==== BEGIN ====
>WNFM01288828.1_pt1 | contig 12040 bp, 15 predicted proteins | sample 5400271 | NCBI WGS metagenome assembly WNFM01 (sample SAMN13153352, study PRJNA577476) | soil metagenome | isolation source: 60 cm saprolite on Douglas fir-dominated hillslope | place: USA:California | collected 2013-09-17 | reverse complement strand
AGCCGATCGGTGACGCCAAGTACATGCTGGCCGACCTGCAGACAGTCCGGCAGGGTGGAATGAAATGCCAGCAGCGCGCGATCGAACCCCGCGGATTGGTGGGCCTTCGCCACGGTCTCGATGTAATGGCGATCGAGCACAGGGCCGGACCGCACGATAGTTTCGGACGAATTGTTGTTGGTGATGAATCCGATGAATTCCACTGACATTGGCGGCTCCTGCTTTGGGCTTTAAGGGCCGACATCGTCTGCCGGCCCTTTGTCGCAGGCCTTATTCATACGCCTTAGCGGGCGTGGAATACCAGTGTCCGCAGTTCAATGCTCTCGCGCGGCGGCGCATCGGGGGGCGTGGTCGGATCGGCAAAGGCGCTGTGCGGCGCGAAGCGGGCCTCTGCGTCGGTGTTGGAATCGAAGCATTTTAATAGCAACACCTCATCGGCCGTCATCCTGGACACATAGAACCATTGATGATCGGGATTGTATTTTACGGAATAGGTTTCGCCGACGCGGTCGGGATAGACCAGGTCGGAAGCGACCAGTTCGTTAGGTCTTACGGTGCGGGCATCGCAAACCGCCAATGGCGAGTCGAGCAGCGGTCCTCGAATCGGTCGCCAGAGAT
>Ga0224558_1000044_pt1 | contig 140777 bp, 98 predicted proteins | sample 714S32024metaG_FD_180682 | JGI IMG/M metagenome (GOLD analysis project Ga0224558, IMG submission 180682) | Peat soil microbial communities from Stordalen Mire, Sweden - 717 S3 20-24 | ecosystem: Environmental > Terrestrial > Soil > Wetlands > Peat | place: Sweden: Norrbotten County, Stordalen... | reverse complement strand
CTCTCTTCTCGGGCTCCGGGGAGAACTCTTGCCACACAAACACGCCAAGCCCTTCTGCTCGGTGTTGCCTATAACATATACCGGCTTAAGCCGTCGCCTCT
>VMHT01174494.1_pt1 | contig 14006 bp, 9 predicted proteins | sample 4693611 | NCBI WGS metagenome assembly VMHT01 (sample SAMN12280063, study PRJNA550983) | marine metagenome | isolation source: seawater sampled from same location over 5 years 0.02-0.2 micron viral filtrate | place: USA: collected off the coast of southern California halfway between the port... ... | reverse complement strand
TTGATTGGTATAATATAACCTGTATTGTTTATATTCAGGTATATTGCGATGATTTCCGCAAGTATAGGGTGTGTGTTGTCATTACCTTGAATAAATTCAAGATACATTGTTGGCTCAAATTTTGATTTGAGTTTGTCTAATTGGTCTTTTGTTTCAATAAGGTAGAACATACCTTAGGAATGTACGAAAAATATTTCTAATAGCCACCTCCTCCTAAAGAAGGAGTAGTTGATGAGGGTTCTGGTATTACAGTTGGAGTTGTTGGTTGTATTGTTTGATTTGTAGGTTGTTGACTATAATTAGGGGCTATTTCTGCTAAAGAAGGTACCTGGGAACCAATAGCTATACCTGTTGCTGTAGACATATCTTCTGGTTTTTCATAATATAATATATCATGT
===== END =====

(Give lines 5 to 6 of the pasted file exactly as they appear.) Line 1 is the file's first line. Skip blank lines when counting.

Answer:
>VMHT01174494.1_pt1 | contig 14006 bp, 9 predicted proteins | sample 4693611 | NCBI WGS metagenome assembly VMHT01 (sample SAMN12280063, study PRJNA550983) | marine metagenome | isolation source: seawater sampled from same location over 5 years 0.02-0.2 micron viral filtrate | place: USA: collected off the coast of southern California halfway between the port... ... | reverse complement strand
TTGATTGGTATAATATAACCTGTATTGTTTATATTCAGGTATATTGCGATGATTTCCGCAAGTATAGGGTGTGTGTTGTCATTACCTTGAATAAATTCAAGATACATTGTTGGCTCAAATTTTGATTTGAGTTTGTCTAATTGGTCTTTTGTTTCAATAAGGTAGAACATACCTTAGGAATGTACGAAAAATATTTCTAATAGCCACCTCCTCCTAAAGAAGGAGTAGTTGATGAGGGTTCTGGTATTACAGTTGGAGTTGTTGGTTGTATTGTTTGATTTGTAGGTTGTTGACTATAATTAGGGGCTATTTCTGCTAAAGAAGGTACCTGGGAACCAATAGCTATACCTGTTGCTGTAGACATATCTTCTGGTTTTTCATAATATAATATATCATGT